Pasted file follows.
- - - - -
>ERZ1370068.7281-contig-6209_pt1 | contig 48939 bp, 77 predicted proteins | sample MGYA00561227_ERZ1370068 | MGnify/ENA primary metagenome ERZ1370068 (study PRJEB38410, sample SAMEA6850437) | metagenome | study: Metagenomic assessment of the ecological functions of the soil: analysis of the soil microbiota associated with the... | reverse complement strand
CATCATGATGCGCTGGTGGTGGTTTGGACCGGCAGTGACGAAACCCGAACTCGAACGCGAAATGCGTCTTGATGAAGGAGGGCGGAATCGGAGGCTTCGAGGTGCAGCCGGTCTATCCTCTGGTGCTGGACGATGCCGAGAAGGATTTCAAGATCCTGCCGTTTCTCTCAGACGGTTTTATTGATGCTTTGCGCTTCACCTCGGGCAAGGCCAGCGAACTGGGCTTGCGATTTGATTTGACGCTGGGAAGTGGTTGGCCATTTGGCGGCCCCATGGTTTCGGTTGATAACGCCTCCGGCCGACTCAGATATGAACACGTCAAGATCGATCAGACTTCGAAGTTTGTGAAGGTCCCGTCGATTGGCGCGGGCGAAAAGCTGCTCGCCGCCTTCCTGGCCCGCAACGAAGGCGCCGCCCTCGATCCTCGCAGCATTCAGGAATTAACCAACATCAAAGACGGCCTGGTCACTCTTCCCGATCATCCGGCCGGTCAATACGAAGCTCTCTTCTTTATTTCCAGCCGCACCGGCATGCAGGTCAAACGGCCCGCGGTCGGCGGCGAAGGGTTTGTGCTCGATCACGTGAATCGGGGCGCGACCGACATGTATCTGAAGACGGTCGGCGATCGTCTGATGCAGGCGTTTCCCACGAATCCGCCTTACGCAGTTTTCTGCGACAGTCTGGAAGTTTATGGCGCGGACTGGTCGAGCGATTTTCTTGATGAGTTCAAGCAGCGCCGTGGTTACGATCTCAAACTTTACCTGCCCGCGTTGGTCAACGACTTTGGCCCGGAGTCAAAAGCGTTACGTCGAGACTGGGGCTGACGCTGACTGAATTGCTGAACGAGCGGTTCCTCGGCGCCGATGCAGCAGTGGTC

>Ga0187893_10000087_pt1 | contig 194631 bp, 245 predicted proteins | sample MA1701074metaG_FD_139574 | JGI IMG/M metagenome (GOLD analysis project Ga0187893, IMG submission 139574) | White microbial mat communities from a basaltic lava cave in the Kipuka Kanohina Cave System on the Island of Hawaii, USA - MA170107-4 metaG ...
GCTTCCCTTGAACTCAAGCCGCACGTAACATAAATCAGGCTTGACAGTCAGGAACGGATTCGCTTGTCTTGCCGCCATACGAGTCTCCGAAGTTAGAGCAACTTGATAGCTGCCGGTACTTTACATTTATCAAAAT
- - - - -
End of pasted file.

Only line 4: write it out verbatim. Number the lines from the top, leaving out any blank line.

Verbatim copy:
GCTTCCCTTGAACTCAAGCCGCACGTAACATAAATCAGGCTTGACAGTCAGGAACGGATTCGCTTGTCTTGCCGCCATACGAGTCTCCGAAGTTAGAGCAACTTGATAGCTGCCGGTACTTTACATTTATCAAAAT